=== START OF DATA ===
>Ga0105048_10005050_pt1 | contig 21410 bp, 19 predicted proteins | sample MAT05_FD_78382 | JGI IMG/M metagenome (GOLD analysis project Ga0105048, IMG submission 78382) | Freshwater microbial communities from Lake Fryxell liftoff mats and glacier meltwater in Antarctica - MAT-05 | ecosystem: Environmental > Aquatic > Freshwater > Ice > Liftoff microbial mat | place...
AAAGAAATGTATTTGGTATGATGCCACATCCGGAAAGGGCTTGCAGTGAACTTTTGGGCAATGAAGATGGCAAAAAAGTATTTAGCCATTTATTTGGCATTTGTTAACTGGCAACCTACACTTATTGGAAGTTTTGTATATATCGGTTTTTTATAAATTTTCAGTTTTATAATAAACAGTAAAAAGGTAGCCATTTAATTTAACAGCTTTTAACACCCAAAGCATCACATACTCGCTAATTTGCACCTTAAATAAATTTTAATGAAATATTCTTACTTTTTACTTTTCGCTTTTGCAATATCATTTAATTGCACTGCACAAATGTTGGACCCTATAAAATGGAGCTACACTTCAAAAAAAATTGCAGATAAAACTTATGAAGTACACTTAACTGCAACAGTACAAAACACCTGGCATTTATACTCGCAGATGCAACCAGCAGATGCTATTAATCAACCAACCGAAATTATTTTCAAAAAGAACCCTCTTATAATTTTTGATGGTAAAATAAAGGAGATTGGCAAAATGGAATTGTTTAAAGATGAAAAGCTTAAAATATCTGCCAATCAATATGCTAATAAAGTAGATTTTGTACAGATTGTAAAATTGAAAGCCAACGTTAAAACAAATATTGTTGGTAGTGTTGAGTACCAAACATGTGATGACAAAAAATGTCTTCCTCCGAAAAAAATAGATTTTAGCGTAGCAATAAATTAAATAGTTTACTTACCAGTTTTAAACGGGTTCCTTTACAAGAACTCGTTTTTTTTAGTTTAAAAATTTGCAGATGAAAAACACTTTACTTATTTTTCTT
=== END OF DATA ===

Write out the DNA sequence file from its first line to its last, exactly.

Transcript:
>Ga0105048_10005050_pt1 | contig 21410 bp, 19 predicted proteins | sample MAT05_FD_78382 | JGI IMG/M metagenome (GOLD analysis project Ga0105048, IMG submission 78382) | Freshwater microbial communities from Lake Fryxell liftoff mats and glacier meltwater in Antarctica - MAT-05 | ecosystem: Environmental > Aquatic > Freshwater > Ice > Liftoff microbial mat | place...
AAAGAAATGTATTTGGTATGATGCCACATCCGGAAAGGGCTTGCAGTGAACTTTTGGGCAATGAAGATGGCAAAAAAGTATTTAGCCATTTATTTGGCATTTGTTAACTGGCAACCTACACTTATTGGAAGTTTTGTATATATCGGTTTTTTATAAATTTTCAGTTTTATAATAAACAGTAAAAAGGTAGCCATTTAATTTAACAGCTTTTAACACCCAAAGCATCACATACTCGCTAATTTGCACCTTAAATAAATTTTAATGAAATATTCTTACTTTTTACTTTTCGCTTTTGCAATATCATTTAATTGCACTGCACAAATGTTGGACCCTATAAAATGGAGCTACACTTCAAAAAAAATTGCAGATAAAACTTATGAAGTACACTTAACTGCAACAGTACAAAACACCTGGCATTTATACTCGCAGATGCAACCAGCAGATGCTATTAATCAACCAACCGAAATTATTTTCAAAAAGAACCCTCTTATAATTTTTGATGGTAAAATAAAGGAGATTGGCAAAATGGAATTGTTTAAAGATGAAAAGCTTAAAATATCTGCCAATCAATATGCTAATAAAGTAGATTTTGTACAGATTGTAAAATTGAAAGCCAACGTTAAAACAAATATTGTTGGTAGTGTTGAGTACCAAACATGTGATGACAAAAAATGTCTTCCTCCGAAAAAAATAGATTTTAGCGTAGCAATAAATTAAATAGTTTACTTACCAGTTTTAAACGGGTTCCTTTACAAGAACTCGTTTTTTTTAGTTTAAAAATTTGCAGATGAAAAACACTTTACTTATTTTTCTT